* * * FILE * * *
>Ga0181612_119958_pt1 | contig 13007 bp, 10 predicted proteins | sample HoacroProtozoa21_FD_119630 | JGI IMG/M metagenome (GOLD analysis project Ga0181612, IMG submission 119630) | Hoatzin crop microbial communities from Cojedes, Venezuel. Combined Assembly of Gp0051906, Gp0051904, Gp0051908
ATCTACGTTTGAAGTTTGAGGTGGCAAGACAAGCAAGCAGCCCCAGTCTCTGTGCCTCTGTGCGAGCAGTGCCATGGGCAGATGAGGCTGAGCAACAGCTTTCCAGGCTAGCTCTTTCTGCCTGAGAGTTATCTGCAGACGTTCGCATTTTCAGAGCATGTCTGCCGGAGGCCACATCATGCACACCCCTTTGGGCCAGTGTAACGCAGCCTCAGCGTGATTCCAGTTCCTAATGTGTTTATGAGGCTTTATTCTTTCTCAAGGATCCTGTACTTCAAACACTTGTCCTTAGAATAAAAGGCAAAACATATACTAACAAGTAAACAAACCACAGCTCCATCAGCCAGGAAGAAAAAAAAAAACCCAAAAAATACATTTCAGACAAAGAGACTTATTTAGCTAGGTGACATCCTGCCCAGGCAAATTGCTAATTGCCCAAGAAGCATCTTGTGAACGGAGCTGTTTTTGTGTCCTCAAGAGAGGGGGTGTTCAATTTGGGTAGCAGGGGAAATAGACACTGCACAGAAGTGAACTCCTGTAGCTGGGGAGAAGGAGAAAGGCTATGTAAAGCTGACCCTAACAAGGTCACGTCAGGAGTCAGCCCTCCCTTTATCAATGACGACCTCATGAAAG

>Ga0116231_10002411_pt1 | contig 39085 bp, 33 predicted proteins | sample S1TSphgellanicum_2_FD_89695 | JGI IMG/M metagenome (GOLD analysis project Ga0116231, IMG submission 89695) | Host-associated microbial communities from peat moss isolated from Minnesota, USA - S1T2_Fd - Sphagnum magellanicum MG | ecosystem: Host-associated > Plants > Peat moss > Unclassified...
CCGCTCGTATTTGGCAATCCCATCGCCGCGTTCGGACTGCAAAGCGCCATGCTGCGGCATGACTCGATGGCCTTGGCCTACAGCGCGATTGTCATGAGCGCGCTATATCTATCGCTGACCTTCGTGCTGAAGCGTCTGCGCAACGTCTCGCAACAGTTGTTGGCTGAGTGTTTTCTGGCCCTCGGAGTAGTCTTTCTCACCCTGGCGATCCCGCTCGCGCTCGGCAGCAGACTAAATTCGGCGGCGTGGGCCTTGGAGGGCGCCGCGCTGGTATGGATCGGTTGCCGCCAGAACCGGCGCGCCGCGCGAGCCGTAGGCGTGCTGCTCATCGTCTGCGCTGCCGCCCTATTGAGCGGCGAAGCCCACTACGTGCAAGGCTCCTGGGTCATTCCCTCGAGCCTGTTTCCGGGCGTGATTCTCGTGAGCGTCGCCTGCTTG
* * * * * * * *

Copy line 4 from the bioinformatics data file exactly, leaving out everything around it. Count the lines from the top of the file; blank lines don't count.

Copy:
CCGCTCGTATTTGGCAATCCCATCGCCGCGTTCGGACTGCAAAGCGCCATGCTGCGGCATGACTCGATGGCCTTGGCCTACAGCGCGATTGTCATGAGCGCGCTATATCTATCGCTGACCTTCGTGCTGAAGCGTCTGCGCAACGTCTCGCAACAGTTGTTGGCTGAGTGTTTTCTGGCCCTCGGAGTAGTCTTTCTCACCCTGGCGATCCCGCTCGCGCTCGGCAGCAGACTAAATTCGGCGGCGTGGGCCTTGGAGGGCGCCGCGCTGGTATGGATCGGTTGCCGCCAGAACCGGCGCGCCGCGCGAGCCGTAGGCGTGCTGCTCATCGTCTGCGCTGCCGCCCTATTGAGCGGCGAAGCCCACTACGTGCAAGGCTCCTGGGTCATTCCCTCGAGCCTGTTTCCGGGCGTGATTCTCGTGAGCGTCGCCTGCTTG